Under the new rule, around 373,000 people on Universal Credit could have their limited capacity for work and work-related activity (LCWRA) payments stopped.
You are eligible for LCWRA payments if you have a health condition which prevents or limits your ability to work.
Currently, claimants undergo a work capability assessment (WCA) to decide whether they qualify for the LCWRA payment, worth £390 a month.
However, a change, announced by the Chancellor in his Spring Budget, will see WCAs and LCWRA payments scrapped.
The Department for Work and Pensions (DWP) said the current LCWRA financial top-up would be replaced with a new “UC health element”.
People will receive the health element if they already receive Personal Independence Payments (PIP), which has its own medical assessment, from the Government.
If a claimant isn’t on PIP, their Universal Credit will remain at the same level initially and will reduce over time through a process called transitional protection, the DWP said.
Shadow Secretary of State for work and pensions Jonathan Ashworth asked the Government about the impact cutting work assessments could have.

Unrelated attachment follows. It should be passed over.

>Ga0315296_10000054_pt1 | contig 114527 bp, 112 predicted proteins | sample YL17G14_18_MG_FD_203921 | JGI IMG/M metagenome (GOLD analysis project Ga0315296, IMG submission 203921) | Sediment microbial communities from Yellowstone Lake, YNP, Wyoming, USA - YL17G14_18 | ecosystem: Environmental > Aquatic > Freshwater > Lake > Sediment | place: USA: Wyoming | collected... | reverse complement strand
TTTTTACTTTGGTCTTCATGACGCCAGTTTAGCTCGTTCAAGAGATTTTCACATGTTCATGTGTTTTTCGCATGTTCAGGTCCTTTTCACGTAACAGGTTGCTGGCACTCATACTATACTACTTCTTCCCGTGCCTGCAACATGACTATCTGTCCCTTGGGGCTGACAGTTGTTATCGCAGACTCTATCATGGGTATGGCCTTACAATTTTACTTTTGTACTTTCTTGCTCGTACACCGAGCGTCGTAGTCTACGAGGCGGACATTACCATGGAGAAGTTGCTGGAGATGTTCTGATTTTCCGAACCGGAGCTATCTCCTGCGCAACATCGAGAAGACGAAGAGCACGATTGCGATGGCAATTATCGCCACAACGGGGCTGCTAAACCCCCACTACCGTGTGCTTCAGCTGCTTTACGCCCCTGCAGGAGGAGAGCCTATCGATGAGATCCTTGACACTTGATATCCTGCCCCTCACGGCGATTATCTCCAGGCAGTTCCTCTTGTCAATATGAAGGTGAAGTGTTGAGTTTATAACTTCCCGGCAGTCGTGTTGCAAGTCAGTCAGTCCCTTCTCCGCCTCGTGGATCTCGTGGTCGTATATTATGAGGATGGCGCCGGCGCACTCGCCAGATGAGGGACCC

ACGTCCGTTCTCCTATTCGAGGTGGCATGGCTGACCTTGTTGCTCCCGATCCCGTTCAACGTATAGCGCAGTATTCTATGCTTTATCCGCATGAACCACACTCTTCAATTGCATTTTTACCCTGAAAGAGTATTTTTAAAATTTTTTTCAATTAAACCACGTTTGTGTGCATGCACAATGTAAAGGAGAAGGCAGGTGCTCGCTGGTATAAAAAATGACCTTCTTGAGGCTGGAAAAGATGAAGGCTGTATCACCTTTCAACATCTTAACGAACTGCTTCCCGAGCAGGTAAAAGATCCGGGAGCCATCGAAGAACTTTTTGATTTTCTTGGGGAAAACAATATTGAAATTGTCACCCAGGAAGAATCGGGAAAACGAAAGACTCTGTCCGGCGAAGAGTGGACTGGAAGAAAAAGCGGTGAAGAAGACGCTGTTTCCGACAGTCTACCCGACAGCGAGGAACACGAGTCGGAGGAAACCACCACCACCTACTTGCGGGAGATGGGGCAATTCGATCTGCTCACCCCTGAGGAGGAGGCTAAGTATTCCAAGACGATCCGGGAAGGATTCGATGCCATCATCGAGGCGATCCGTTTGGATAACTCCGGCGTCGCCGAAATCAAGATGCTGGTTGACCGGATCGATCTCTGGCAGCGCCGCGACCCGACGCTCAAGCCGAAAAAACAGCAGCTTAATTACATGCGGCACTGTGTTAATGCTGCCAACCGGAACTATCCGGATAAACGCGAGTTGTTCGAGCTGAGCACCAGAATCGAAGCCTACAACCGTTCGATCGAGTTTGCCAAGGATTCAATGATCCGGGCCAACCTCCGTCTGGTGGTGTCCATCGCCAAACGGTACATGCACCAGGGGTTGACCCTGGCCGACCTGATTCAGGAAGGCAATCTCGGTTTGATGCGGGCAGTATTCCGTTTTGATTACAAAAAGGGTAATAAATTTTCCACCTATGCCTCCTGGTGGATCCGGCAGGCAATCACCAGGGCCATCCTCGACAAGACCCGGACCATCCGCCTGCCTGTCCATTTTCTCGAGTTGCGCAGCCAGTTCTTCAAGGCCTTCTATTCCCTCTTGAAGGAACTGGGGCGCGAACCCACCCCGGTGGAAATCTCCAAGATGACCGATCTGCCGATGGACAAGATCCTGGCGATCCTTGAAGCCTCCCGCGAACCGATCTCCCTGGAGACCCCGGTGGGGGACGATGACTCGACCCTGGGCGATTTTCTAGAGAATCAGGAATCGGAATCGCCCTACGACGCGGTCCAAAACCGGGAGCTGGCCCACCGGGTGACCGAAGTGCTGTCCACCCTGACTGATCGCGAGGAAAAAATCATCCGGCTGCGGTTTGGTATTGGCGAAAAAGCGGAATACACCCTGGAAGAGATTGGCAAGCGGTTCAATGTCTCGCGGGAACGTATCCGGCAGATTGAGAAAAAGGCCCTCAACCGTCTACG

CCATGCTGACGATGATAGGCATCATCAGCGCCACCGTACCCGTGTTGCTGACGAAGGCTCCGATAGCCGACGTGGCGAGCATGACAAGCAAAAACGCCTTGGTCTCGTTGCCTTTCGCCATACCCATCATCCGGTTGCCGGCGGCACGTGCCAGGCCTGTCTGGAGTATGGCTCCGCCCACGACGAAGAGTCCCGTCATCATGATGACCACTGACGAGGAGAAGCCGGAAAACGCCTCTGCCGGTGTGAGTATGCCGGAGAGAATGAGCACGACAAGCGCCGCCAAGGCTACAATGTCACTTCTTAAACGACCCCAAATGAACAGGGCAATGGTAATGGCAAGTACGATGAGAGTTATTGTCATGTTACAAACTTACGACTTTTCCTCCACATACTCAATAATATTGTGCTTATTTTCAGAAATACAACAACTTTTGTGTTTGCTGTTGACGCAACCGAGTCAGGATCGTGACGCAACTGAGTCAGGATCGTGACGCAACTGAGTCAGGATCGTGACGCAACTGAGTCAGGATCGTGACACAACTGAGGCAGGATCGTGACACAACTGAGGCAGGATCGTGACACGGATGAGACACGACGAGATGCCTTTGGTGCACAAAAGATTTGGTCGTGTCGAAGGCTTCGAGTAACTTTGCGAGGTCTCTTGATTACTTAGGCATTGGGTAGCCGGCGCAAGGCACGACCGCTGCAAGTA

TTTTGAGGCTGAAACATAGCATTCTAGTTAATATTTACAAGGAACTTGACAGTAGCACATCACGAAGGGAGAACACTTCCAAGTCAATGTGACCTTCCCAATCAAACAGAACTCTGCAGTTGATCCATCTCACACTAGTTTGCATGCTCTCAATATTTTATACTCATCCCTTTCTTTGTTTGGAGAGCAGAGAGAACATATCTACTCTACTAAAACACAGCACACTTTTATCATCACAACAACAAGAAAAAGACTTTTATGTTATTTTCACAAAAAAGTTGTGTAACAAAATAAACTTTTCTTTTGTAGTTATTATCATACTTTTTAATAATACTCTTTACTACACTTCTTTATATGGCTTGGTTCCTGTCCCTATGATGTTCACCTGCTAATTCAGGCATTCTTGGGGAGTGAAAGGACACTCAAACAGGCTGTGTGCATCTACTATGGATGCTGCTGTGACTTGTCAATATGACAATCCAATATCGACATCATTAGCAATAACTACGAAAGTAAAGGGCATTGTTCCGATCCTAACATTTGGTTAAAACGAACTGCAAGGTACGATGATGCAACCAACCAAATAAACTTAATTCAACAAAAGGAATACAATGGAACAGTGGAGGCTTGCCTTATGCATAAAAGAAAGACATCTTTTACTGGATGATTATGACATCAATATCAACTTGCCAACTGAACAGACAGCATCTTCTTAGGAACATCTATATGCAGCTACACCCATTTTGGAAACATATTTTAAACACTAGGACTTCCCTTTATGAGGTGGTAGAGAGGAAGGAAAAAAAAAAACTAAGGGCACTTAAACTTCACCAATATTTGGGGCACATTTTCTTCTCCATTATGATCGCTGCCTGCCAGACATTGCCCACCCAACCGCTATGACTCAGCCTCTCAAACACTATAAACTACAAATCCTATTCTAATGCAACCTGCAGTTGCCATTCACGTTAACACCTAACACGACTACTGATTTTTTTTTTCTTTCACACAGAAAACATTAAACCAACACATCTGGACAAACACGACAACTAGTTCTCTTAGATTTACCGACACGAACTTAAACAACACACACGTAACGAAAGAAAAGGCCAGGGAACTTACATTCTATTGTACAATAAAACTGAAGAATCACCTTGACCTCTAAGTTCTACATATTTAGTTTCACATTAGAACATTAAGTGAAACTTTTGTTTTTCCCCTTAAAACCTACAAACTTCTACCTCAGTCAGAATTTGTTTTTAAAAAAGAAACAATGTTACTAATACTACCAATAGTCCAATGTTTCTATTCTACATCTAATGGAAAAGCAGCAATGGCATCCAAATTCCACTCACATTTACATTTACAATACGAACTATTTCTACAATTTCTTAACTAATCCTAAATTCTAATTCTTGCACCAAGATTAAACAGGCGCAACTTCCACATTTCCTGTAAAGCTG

In response, Tom Pursglove, the DWP’s minister of state for disabled people, health and work, pledged that nobody would suffer a sudden loss of benefits.
He also said special efforts would be made to protect people who are pregnant where there is a serious risk of damage to their health, or the health of their unborn child, if they do not refrain form work or work-related activity; and also, for anyone receiving, or about to receive, treatment for cancer through chemotherapy or radiotherapy, or those recovering from the treatment.
In a written answer, Mr Pursglove said: “We will put protections in place to ensure that no one experiences financial loss at the point at which the reform is enacted.
“For the group who receive the Limited Capability for Work and Work-Related Activity (LCWRA) payment, but not Personal Independence Payment, there will be transitional protection at the point that they move to the new system.
“We are committed to protecting those claimants who are currently treated as LCWRA due to pregnancy risk, or because they are about to receive, receiving, or recovering from, treatment for cancer by way of chemotherapy or radiotherapy.
“We will provide explicit provision to allow these claimants to access the new UC health top-up, even when they are not in receipt of PIP.”
The reforms would come in by 2026 at the earliest, the Government said, with a rollout for new claims aimed to be complete within three years from then.